These challenges and highlights will be continued in my next post.
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|Subject: Re: Zen is Like a Maserati - by Myoan Grace Shireson - blog post 10/26/2012, 11:38 am|| |
Here is the third and final part of ZILAM :-) Note the interesting thoughts about the challenges of more egalitarian groups.
Zen is like a Maserati (final section 3)
This is the third and final post on scholar Dale Wright’s address to the National Soto Zen Buddhist Association about the beauty, brilliance, charm and challenges of Zen practice. Wright, a scholar of Eastern religions, distinguished the unique highlights of Zen practice. He is a Zen practitioner, and he compared Zen to a Maserati because of its speed, its beautiful aesthetic, its sleek and concise style, its elegant literature and because he has a wonderful sense of humor. I have already discussed the first eight highlights of Zen, and the first two challenges in my last two post. Now I will discuss more of Zen’s delights and challenges taught by Dale Wright. Wright made these points; the commentary is mine.
Zen’s Highlights (continued)
9. Going beyond your teacher. Sometimes students believe that this Zen expression means that there is a quantitative or qualitative Dharma measuring scale, and you need to score higher than your teacher. Supposedly, if your teacher scores 7.5, according to this hypothesis, you would need to score around 7.6 to go beyond your teacher. Yikes, how silly would that be! How competitive would that be? How much grasping mind would be activated to go beyond your teacher in this way?
The meaning of “going beyond your teacher” is not related to surpassing your teacher’s Dharma score. The way you go beyond your teacher is to find your own way to express the Dharma as yourself. No matter what your teacher emphasized, your Dharma should sound like you. Once you have absorbed your teacher’s Dharma, you are transformed. Your understanding will come from your transformation, in your own words. While you may quote your teacher’s words, the meaning of these words has been digested. What you teach comes through your teacher’s transformation which has been digested and transformed by you; you become your own source of wisdom.
This transformational transmission, with or without formal authority, is essential to Zen’s liveliness and relevance. Each generation of Zen comes forward as itself, in contemporary language. In this way, Zen does not become frozen, and students are not required to be rigid or identical to their teachers. We don’t rely on the Buddha’s words as the only Zen “Bible.” Zen offers collected writings from each Zen teacher that are their very own, their unique expressions. But you are still asked to go beyond all of these mountains of words and use your own.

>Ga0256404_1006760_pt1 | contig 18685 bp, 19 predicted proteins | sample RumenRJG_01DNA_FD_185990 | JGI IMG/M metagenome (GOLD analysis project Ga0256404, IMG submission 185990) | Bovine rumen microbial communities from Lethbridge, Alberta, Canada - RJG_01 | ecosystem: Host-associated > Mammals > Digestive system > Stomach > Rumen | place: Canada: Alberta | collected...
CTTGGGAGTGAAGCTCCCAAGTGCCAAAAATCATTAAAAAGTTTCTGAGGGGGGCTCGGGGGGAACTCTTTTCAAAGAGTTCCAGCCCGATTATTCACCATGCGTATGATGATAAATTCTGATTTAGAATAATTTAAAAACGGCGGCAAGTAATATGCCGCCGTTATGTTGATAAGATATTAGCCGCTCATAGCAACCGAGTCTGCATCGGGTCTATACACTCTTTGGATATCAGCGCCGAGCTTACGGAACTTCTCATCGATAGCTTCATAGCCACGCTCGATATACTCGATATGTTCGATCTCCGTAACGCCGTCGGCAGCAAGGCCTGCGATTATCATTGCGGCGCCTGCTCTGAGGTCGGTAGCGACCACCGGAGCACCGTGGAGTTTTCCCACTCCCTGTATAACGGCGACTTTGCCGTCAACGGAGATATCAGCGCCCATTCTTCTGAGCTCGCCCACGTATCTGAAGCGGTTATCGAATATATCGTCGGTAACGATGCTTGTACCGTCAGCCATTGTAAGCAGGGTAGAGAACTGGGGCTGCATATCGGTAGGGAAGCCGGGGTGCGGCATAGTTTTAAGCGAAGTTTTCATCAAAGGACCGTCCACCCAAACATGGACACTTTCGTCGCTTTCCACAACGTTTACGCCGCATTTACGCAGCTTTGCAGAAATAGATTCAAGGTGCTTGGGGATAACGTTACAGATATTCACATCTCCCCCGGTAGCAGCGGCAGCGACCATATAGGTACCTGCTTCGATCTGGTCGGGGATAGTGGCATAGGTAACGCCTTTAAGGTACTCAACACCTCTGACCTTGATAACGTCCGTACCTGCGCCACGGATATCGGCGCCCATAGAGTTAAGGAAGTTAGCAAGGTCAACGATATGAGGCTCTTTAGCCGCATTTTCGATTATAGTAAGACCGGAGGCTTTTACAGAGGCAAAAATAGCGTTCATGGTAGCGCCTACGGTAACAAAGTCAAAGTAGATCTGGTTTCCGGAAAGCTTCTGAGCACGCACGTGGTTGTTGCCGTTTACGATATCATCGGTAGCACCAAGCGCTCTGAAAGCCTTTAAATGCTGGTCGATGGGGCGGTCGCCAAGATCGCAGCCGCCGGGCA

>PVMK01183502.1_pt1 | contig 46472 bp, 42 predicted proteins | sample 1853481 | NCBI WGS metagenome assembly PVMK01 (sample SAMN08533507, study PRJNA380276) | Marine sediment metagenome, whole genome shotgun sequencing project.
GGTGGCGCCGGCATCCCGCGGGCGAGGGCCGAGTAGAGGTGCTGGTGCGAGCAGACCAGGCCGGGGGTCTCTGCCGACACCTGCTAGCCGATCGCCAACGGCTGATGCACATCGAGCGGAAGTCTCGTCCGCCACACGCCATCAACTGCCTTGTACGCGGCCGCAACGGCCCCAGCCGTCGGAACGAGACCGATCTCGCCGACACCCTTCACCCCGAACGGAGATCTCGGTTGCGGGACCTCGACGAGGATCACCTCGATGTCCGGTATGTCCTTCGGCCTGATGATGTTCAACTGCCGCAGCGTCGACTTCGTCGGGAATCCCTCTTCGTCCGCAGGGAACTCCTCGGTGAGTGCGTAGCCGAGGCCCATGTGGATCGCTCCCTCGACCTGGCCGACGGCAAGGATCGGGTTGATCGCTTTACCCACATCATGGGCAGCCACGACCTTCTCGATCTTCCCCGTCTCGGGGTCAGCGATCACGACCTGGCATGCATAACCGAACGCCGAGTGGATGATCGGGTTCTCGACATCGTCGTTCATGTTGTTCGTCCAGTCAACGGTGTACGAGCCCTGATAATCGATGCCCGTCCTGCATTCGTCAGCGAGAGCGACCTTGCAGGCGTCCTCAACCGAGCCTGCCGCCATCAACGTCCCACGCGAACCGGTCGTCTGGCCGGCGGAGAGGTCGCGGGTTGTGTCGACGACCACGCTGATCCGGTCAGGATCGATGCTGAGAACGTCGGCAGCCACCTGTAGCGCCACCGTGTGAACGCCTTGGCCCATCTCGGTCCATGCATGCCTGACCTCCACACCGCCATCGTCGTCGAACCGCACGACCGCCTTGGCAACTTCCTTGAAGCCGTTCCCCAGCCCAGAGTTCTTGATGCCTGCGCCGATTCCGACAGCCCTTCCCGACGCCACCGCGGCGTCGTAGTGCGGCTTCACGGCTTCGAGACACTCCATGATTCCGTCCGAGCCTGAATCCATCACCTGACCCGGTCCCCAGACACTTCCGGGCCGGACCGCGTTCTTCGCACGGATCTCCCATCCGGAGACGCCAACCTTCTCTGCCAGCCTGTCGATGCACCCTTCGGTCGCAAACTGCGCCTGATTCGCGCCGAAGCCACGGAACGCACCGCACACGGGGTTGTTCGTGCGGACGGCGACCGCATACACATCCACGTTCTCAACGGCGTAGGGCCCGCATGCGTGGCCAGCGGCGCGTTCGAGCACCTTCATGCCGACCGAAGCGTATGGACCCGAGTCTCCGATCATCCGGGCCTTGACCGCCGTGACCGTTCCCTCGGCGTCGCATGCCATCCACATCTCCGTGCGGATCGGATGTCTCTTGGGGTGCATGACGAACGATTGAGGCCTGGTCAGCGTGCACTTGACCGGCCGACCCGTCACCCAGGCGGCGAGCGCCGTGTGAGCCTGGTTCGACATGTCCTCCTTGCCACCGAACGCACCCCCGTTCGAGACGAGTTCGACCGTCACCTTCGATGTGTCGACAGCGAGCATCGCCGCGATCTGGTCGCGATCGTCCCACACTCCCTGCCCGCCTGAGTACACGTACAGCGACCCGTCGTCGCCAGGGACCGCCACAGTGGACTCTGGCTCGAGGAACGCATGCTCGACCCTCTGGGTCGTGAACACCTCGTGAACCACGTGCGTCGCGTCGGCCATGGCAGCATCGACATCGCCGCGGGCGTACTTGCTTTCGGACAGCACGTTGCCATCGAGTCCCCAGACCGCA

10. Zen’s aesthetic sensibility as an expression of practice. Anyone who has been in a Zen temple has experienced the beauty, the balance and the wabi-sabi qualities of the temple and its contents. Other religions and other Buddhist traditions produce beautiful art, furnishings and calligraphy. But the wabi-sabi beauty that emerges from Zen art is the direct expression of the mind of practice.
The term wabi-sabi—worn and lonely– describes the soft, patient mind developed in practice that is to be expressed in the Zen arts. Newer, shiny, proud art forms lack this quality. The judgmental mind prefers shiny to dull, new to old, fancy to plain, expensive to inexpensive, designer to mass produced. The soft and flexible mind sees the beauty in the expression of the worn and lonely. Worn and lonely objects have done their best to survive despite the way they have been used.
The refined mind sees wabi-sabi as an expression of the human dilemma. We are in the midst of fading away even as we exist. Realizing impermanence, suffering and no fixed self is our task as Buddhists. Zen creates an aesthetic that reflects the life blood of Zen practice. Zen arts, both visual and ceremonial—like tea ceremony—express balance, subtlety, and wabi-sabi. All of the Zen arts mirror and express the exquisite, intense and unique effort human life requires in the face of impermanence, suffering and no inherent self.
11. Zen’s vision is expressed through literary tradition. Many Zen students enjoy reading the vast collection of Zen literature. We meet many eccentric personalities and follow their encounters and their adventures with their students. Many of the inscrutable encounters provide precious human texture; others provide a glimpse of unfathomable wisdom. Each teacher provides a different piece of the vast sky of awakening. Sometimes students experience a genuine opening just by reading the stories of past or contemporary Zen teachers with way-seeking-mind.